The important festival of the temple is Thrikkarthika celebrated in the month of Vrischikam (November to December). On the Karthika day it is usual to make a nivedyam (offering) in the precincts of the Udayanapuram and Thrissur Vadakkunnatha temples. The story goes that the Gods in these two temples, greatly charmed by the beauty of the Devi returning after her Karthika bath. They came out of the temples, got over the compound walls, and stood there looking amorously at the seductive figure of the passing Devi, and the temple priest who ran helter-skelter in search of the Gods, finally met them on the walls at the southern end of the temples. Thenceforth, during Karthika, puja is performed over the walls of these temples. The display of lights in the evening, called Karthika Vilakku, is the highlight of this celebration.
This is the only Shakti temple in Kerala where Chokkapanai is burnt in Karthikai month. This is also called the Sabarimala of women as they follow some rules during the Margazhi month. The Nari Puja is dedicated to women considering them as Shakti Herself.
If you are traveling via car from Kottayam Railway Station and your destination is Meenkulathi Bhagavathi Amman Temple then it would take approximately 3 hour(s) 15 min(s); for you to reach your destination.The road distance or driving distance between Kottayam Railway Station and Meenkulathi Bhagavathi Amman Temple is 184 kms (114.00 miles). Please note that 1 mile is equivalent to 1600 m or 1.6 km.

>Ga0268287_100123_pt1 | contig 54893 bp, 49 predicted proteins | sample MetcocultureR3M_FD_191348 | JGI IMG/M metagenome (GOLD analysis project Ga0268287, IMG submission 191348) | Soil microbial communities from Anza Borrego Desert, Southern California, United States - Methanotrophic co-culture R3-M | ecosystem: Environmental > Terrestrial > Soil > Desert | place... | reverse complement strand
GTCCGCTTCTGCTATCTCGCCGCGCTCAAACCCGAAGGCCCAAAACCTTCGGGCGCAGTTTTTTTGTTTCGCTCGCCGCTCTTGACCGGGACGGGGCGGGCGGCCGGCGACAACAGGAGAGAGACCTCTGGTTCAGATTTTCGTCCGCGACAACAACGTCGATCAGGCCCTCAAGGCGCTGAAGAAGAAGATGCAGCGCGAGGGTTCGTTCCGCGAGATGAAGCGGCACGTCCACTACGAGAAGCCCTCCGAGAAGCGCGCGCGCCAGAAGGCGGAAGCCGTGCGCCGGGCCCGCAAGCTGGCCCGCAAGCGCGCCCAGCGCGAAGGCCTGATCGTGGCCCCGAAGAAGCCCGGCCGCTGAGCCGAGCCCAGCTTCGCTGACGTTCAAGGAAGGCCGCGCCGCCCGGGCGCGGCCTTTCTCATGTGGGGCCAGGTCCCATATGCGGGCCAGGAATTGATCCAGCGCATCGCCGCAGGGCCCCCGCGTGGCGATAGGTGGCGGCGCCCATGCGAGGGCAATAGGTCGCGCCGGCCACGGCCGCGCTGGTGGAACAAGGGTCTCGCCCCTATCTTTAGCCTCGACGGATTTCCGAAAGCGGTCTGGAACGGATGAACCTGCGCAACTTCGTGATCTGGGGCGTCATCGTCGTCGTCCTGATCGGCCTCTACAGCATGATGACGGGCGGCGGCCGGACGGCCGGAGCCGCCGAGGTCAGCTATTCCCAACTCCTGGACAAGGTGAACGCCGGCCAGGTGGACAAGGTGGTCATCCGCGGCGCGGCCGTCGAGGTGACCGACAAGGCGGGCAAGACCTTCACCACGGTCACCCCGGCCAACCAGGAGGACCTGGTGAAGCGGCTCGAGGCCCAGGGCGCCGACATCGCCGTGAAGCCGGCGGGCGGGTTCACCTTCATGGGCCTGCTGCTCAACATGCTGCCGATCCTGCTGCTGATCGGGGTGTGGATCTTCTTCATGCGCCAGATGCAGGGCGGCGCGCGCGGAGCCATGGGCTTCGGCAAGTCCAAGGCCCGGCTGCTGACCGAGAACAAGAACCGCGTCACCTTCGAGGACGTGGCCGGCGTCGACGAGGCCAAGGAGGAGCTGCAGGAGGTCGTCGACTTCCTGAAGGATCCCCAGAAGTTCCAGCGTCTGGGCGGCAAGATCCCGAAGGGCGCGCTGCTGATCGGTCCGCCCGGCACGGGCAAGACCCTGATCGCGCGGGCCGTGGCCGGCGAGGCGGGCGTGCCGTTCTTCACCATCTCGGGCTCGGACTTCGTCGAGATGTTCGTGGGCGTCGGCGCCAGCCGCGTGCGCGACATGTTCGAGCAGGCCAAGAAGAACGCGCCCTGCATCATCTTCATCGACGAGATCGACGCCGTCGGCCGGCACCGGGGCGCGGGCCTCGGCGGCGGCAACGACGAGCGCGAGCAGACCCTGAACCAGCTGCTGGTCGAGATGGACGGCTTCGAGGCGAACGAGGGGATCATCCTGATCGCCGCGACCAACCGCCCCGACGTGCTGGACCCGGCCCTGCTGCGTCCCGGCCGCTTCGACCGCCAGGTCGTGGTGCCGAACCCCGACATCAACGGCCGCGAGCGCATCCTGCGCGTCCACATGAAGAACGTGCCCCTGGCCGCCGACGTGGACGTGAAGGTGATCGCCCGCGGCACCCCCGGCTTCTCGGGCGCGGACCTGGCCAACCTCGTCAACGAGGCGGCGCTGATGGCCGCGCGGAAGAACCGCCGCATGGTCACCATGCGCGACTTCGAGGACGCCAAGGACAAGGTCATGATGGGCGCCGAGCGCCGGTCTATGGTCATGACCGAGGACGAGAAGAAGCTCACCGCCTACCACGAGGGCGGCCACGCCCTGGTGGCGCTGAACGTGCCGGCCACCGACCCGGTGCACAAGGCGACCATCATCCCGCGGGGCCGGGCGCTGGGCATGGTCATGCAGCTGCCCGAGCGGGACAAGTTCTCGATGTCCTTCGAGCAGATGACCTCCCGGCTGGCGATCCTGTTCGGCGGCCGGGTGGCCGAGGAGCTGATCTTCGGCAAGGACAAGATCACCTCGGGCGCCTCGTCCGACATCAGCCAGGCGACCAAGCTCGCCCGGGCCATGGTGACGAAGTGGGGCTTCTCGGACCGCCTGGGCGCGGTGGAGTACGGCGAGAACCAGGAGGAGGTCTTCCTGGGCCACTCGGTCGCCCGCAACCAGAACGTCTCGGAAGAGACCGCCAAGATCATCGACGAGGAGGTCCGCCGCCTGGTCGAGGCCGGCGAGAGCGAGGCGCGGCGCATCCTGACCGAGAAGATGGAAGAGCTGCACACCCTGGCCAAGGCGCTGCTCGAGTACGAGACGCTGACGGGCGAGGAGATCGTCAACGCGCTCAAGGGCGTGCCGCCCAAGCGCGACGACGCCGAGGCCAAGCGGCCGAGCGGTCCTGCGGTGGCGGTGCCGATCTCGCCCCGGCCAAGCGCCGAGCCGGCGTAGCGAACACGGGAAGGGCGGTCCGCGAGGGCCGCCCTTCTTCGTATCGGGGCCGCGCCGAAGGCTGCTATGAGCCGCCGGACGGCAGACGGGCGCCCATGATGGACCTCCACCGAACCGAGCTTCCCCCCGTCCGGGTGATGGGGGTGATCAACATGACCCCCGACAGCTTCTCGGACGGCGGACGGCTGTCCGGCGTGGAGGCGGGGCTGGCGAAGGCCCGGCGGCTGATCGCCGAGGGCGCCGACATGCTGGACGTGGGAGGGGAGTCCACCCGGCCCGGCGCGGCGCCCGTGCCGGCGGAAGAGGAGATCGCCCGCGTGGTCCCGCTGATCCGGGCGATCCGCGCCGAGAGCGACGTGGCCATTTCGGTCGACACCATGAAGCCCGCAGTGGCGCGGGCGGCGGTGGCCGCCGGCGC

Sri Chakulathukavu Bhagavathi Amman Temple,
Devotees visit this temple to seek fulfillment of the following:-
- To solve delays in wedding
- For excellence in education
- For relief from illnesses
- To have children
Sarva Mangala Maangalye Sive Sarvaardha Saadhike, Saranye Tryambake Gauri Naarayani Namosthuthe
Meaning -We offer you our salutations, Oh auspicious Naraayani, who is the good of all good, who can achieve everything and can offer refuge, Oh three-eyed Gowri.
Saranaangatha Dheenaartha Parithraana Paraayane Sarvasyaarthi Hare Devi Naaraayani Namosthuthe
Meaning -We offer salutations to you, Oh Narayani, who has the infinite power of creating, preserving and destroying. You are the basis and epitome of the 3 gunas.
Sarvaroope Sarvese Sarvasakthi Samanvithe, Bhayebhyastrahi No Devi Durge Devi Namosthuthe
Meaning -I offer my salutations to you mother Durga, who is present in all beings and has all power, save us from all our wrongdoings O mother of the universe.
Yaa Devi Sarva Bhooteshu Shakthi Roopena Samsthita Namastasyai Namastasyai Namastasyai Namo Namaha
Meaning -Salutations to the Goddess who resides as Shakti in all beings.
4 a.m. to 11:30 a.m.5 a.m. to 8 p.m.